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Tatiana_Alex
New Member

Calculation of days for the child tax credit in 2020

Dear experts,

We are a family with three kids, new immigrants from Russia who became legal permanent residents of the USA (NC) on January 17, 2020 (except our youngest 3-years old son, who is already a citizen of the United States).

We are filing our first tax declaration (joint declaration) with my husband for 2020.

I have a concern about whether my youngest son is qualified for the child tax credit for the following reasons:

  1. Our son lived with me a little bit more than half of the 2020 year, precisely 189 days in total during the year. However, this number of days includes the time when we lived together outside the USA, namely:
    •  Our family first crossed the border of the USA and became lawful permanent residents on January 17, 2020, only, so we lived in Russia all together with our son until January 17, 2020;
    • We initially came to the USA without our son since we left him with his granny for a vacation in Russia until we find accommodation and a job. We intended to pick him up in the USA in May 2020. Unfortunately, the flight was canceled due to the pandemic restrictions, and I was not able to purchase any tickets within the next few months. My son’s grandparents were not able to bring him to the USA as well.
    • I finally purchased tickets to Russia for July 2020 and went there to pick my son up.
    • I stayed with my son in Russia in the middle of July 2020 for 14 days because of the necessity of quarantine for 14 days according to Russian COVID 19 rules until going to the airport to fly back to the USA (so I couldn’t return earlier).
  1. My son should have lived with us from May 2020, but we couldn’t pick him back from his vacation with his grandparents due to the cancellation of flights from Russia to the USA because of the COVID19 pandemic. He has been continuously living with us after I picked him up from Russia until the current date.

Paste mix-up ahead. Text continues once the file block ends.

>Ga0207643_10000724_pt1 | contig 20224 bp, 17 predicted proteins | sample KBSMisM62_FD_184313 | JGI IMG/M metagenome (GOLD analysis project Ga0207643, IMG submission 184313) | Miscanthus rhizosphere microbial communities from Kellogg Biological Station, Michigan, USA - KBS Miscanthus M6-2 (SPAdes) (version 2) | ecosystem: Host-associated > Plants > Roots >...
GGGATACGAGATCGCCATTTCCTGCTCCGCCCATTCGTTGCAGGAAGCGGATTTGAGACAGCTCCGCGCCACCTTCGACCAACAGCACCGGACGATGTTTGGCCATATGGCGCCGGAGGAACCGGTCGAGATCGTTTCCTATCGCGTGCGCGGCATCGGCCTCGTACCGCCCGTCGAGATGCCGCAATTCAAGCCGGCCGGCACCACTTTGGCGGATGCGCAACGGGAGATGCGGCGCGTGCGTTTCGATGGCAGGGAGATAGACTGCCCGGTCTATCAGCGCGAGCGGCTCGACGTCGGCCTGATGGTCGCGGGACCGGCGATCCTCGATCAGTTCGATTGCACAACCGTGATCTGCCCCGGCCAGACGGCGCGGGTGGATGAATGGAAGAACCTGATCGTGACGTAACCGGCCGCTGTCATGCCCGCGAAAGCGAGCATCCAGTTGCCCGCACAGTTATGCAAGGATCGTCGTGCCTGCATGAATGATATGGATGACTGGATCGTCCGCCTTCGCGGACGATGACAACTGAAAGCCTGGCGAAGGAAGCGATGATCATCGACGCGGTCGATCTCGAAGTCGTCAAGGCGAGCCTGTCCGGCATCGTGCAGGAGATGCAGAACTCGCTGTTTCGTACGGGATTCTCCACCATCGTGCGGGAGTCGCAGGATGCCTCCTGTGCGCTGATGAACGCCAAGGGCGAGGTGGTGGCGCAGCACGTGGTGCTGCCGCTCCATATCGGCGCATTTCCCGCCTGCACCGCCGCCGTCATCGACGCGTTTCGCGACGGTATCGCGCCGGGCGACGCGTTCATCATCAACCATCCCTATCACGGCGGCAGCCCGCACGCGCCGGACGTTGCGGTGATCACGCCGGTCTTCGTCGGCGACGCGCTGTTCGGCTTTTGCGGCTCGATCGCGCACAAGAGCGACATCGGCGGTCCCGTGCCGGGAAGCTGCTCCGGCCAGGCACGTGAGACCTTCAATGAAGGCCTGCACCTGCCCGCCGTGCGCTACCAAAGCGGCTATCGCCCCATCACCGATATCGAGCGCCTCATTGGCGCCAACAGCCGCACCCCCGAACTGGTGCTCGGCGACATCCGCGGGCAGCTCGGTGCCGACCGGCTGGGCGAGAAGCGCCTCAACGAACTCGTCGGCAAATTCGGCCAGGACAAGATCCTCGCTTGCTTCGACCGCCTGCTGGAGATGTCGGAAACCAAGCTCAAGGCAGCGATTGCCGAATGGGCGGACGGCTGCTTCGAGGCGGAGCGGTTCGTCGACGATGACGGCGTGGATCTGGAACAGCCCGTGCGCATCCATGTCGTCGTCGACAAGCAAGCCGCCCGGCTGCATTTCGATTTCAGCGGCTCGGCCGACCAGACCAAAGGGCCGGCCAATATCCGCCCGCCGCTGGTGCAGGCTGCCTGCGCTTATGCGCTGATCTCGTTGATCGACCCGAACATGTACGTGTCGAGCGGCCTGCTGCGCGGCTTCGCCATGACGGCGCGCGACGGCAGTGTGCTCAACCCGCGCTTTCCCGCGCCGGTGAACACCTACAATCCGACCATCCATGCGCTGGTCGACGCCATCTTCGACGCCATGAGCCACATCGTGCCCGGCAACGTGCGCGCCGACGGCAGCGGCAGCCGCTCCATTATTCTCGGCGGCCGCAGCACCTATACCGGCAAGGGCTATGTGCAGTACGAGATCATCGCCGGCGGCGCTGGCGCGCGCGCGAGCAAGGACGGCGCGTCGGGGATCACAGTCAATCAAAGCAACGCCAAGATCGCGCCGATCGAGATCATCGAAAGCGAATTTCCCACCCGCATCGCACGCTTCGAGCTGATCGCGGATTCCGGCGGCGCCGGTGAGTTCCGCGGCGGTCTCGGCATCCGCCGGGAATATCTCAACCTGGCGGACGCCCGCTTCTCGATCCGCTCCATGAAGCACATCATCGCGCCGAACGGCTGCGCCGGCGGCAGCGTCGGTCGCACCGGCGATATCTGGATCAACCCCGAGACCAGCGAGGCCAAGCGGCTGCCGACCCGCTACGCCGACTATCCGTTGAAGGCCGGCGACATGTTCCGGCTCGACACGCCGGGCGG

2. As a result, the number of days when my son lived in the USA in 2020 is less than half of a year, but the number of days when our son lived with his family is more than half of a year.

Taking into account the information above, I cannot understand whether he qualifies for a child tax credit or not and will be really grateful to receive your advice.

 

Thank you very much for your time and consideration!

2 Replies
AmyC
Employee Tax Expert

Calculation of days for the child tax credit in 2020

The Child Tax Credit law states that a child must have lived with you over half the year. Half the year is 183 days so you pass the mark and should be allowed to claim him. The law does not say" in the US" because people live all over the world.

 

In addition, it could be argued that your son was vacationing with family. For example, if you send you son to summer camp and he is gone all summer, he is considered to live with you even though he isn't actually with you. Same for vacations, college, various life events the child is presumed to be returning home and only gone for a temporary absence.

 

Welcome and best wishes!

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Carl
Level 15

Calculation of days for the child tax credit in 2020

I have a concern about whether my youngest son is qualified for the child tax credit

Based on my understanding of your post, your youngest does qualify for the child tax credit. He did live with you more than half the year. There's nothing in the IRS requlations that say he has to live with you "in the United States" for more than half the year. Without question, he lived with you for the first 17 days of 2020.

Then you state he stayed behind "vacationing" with other family. That time vacationing counts has days having lived with you, since after the "vacation" he returned to you where you live now.  That vacation is considered a temporary absence, and does not count against you.

 

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